I went to a mostly white college in Chicago. I hadn't thought to look at those demographics when I applied, not realizing how important (and polarizing) demographics can be. I was 18! I wasn't too worried about it. Thankfully, I was saved from myself and my naivete by my close friend and roommate during that time. T was (is) black, from Cleveland, and more patient with me than I probably deserved. Let's face it-- I have a big mouth! And I used to use it a lot more than I do now. We were a pretty unlikely pair during those 3 years we shared a tiny dorm room.
One night during that first winter, I returned to our floor to find T gasping for breath in a fit somewhere between laughing and crying. "A riot! They called it a riot...!! Black folk walking down the street and those girls are calling it a riot..." She could barely talk. I went to see what the hell she was wheezing about. The lounge on our floor looked 8 floors down to the street several blocks from what was then an enormous housing project. A large group of folks (mostly black) from the neighborhood had gathered and were making their way down Chicago Ave holding signs and candles, heading for the local precinct. They were singing. Some were shouting. This was right around the time of the horror of Girl X and an uptick of violence in the neighborhood. Apparently some girls from the floor noticed what was going on outside and crowded around the window shouting for everyone to come look because there was a riot going on outside.
Peace March. Riot. Two events easy to confuse. Obviously.
And that was when my education about white privilege began in ernest. Fifteen years later and I'm still learning what that looks like and how to talk about it without garnering hostility or defensiveness or falling back on stereotypes. Since becoming parents, Paul and I have talked a lot about these issues and how we go about the business of raising a mixed family: like teaching our white child that he may one day have to defend his brown brothers in a conflict. But it wasn't until a few weeks ago that I was gripped with the sickening realization that since we now have a white daughter, we were going to have to also explain to our boys exactly how NOT to treat her in public-- lest some sibling horsing around is misinterpreted by a stranger and leads to an unwanted confrontation. How am I going to teach my children about privilege without giving them all total complexes??
How would you explain it to your children? Do you feel like you need to?
And there's the rub. It wouldn't even occur to a lot of us to give these sorts of conversations voice. For many of us, carting around our moral outrage appears gratuitous. Given the ease at which I move around in this world, I'm either accused of having a giant, white-guilt chip on my shoulder, or worse-- that given the way we've chosen to build our family, I'm acting as some kind of saviour.
Fine. And even though the former is somewhat true and the latter is... well... if you met me, you would quickly see I'm no messiah, I will take those labels if it means we can talk about it. I've got a chip and I would be happy to share some of it with you. When I get questions from would-be adoptive parents and I have some inkling that they are intending on transracial adoptions, I really only want to communicate a couple of things. One of those things involves looking at priviledge: claiming it, examining it, letting it sit really uncomfortably in your stomach for a good, long time. While my skin colour may extend its privilege to my children, it will not shield them from how people ultimately see them. One of my greatest fears is letting their other mother down by not making good on our promises to protect her babies and prepare them for this world. There is no getting around this really (but if you know a way, LET ME KNOW), and if you are not prepared for what you are going to do when (not if) you watch your children being judged by anything but their character, then you might not be quite ready to fill out that paperwork.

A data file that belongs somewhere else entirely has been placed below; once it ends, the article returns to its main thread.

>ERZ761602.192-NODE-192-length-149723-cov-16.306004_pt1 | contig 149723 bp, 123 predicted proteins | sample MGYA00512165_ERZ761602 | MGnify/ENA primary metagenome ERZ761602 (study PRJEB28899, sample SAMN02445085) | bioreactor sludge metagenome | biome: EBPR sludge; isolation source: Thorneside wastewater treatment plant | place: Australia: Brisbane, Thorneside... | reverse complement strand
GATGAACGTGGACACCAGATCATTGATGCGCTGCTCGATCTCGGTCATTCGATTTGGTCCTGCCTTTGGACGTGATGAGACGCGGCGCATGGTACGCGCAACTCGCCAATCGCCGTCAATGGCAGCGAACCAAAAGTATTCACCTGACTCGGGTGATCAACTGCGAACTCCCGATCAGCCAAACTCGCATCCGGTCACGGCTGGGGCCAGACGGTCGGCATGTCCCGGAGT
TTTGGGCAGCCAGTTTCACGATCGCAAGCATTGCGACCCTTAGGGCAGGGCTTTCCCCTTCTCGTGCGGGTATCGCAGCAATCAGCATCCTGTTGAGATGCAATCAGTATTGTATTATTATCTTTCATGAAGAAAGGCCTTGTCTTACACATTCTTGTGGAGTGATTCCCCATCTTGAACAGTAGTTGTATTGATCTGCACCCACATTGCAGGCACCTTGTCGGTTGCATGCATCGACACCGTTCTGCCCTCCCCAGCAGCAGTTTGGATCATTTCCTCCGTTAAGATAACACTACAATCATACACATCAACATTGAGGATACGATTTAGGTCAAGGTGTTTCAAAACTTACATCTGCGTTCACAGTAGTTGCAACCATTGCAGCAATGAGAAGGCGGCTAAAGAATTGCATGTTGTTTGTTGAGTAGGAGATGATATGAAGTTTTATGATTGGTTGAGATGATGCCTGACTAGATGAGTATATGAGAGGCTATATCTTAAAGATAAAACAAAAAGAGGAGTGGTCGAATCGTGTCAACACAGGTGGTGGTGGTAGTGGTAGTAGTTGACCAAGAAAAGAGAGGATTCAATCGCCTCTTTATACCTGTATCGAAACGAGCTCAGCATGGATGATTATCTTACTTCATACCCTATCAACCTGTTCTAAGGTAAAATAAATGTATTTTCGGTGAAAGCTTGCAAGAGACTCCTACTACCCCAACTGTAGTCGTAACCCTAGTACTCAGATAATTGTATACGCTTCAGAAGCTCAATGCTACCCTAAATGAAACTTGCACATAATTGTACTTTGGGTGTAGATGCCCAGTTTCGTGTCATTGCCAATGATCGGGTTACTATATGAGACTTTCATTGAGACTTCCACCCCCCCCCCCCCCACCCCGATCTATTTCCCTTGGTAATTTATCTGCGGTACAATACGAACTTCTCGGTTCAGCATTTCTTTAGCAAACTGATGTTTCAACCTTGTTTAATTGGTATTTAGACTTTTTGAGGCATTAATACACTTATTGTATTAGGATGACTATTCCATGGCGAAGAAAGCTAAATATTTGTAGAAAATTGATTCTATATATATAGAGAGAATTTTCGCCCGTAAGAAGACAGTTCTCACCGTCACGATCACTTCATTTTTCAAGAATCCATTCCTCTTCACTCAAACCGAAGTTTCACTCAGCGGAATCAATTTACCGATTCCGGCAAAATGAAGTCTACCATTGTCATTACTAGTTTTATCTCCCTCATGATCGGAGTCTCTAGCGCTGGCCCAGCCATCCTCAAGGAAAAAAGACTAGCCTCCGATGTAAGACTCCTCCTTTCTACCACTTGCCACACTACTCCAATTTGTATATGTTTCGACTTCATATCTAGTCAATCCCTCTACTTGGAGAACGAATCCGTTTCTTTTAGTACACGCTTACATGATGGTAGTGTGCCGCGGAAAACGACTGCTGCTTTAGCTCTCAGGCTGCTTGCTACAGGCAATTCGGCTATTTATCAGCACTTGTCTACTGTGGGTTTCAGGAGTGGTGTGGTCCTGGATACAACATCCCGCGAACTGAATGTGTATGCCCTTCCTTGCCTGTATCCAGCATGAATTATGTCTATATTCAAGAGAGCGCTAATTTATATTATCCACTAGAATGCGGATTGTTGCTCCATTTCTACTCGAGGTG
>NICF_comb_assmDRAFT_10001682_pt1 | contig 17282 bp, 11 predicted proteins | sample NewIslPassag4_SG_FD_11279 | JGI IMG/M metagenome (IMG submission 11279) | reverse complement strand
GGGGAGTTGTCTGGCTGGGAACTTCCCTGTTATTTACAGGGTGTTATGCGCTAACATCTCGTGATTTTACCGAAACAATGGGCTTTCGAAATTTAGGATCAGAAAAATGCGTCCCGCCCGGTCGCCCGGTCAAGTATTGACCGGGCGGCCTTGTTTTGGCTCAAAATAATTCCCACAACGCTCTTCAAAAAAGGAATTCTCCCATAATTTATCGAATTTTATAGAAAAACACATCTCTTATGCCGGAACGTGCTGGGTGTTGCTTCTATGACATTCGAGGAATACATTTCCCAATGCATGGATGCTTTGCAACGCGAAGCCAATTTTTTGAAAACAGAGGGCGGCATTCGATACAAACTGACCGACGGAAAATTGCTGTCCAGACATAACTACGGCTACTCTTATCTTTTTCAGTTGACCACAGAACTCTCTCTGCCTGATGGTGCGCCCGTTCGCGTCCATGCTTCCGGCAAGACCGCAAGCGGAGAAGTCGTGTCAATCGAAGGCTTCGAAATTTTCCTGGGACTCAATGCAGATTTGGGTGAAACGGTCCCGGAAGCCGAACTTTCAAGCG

Even though I was ready for a lot of these realities, the blind joy of bringing a baby home still catches me off guard some time. Shortly after August came home, I was talking to my good friend who happens to be a public defender in a large city. Paul and I really like that city and it had always been on our list of "one day, maybe" places. When I joked about moving there to be close to her, she quickly got really serious and told me in no uncertain terms that there was NO WAY she would want us to raise our kids there. And it wasn't because of a failing infrastructure or troubled schools, it was because she didn't want to have to defend our tiny baby, who would one day be a teenager, for minding his own business. She might be the definition of cynical, but I'm not going to argue with a woman who prays her (overwhelmingly minority) clients are guilty so that she doesn't have to try and do the impossible to claim their innocence.
Cross that dream city off the list.
I want to find a way back to writing about our life and my sewing projects and the stupid things we try to do as a family and I'll get there-- but this space is and always will be foremost a record for my children. They aren't going to give a lick about how to do a cup sized adjustment on that blouse, but I think that they will want to know that I-- WE-- didn't try to gloss over the tricky stuff. Of course, there are folks out there writing about these issues in ways far better than mine:
A. Bloom's essay on the Baddy Baddy Girl's Club On (Not) Joining the Club. The comments section contains a link to this report released by The U.S. Department of Education's Office of Civil Rights. I first heard about the report's findings on NPR and their findings on discipline in public schools has me lying awake at night.
This is powerful writing. POWERFUL. No Apologies: On the Killing of Trayvon Martin and Being "Good" Read it and weep.